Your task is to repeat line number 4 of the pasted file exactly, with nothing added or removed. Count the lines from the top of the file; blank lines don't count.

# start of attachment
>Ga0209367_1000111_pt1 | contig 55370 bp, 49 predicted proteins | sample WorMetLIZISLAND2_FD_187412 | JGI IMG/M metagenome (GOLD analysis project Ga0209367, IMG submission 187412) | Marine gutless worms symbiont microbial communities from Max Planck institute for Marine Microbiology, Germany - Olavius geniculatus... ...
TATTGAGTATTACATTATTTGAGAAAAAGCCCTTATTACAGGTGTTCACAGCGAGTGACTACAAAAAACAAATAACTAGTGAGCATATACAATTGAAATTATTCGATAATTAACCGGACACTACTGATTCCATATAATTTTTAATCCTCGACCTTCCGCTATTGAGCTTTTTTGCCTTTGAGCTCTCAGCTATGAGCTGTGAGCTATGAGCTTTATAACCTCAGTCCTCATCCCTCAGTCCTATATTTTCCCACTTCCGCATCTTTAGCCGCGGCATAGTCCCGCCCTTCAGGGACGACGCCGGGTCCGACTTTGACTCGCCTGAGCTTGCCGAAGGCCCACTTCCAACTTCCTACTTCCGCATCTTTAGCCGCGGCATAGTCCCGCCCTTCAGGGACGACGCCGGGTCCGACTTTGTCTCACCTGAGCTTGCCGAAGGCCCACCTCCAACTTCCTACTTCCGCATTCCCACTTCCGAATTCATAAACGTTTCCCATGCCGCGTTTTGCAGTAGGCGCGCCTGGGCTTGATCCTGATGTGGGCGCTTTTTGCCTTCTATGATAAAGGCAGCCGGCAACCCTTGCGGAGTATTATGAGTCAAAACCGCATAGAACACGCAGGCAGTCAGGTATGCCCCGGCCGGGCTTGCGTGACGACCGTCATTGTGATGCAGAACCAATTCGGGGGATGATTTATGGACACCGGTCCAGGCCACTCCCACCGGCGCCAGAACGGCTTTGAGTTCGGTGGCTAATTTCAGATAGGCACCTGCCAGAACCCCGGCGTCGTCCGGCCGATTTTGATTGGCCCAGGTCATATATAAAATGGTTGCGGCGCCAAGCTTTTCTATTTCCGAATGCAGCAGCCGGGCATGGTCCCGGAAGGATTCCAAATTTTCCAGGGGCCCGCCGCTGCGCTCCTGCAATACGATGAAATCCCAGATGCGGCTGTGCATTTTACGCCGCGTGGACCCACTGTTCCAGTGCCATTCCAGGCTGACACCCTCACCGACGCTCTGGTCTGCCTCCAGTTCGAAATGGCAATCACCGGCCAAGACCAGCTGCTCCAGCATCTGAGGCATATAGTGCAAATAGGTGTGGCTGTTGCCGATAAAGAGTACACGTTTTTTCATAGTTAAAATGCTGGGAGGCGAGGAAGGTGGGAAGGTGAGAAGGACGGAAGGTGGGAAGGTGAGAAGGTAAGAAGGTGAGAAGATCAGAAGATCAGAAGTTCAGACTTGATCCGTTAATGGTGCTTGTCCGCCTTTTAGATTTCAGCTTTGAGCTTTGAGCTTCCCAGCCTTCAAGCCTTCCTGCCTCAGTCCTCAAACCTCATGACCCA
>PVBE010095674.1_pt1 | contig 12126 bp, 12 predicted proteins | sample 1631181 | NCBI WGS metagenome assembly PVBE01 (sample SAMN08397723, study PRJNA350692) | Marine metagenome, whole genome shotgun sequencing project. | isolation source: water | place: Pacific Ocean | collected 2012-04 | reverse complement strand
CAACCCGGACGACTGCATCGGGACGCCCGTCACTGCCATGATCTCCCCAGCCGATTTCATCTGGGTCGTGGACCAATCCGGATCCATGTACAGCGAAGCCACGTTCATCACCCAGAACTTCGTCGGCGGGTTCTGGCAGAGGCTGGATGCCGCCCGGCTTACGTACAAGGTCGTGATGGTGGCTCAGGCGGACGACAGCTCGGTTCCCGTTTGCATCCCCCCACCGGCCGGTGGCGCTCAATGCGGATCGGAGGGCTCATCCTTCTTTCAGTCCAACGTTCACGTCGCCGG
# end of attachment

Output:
CAACCCGGACGACTGCATCGGGACGCCCGTCACTGCCATGATCTCCCCAGCCGATTTCATCTGGGTCGTGGACCAATCCGGATCCATGTACAGCGAAGCCACGTTCATCACCCAGAACTTCGTCGGCGGGTTCTGGCAGAGGCTGGATGCCGCCCGGCTTACGTACAAGGTCGTGATGGTGGCTCAGGCGGACGACAGCTCGGTTCCCGTTTGCATCCCCCCACCGGCCGGTGGCGCTCAATGCGGATCGGAGGGCTCATCCTTCTTTCAGTCCAACGTTCACGTCGCCGG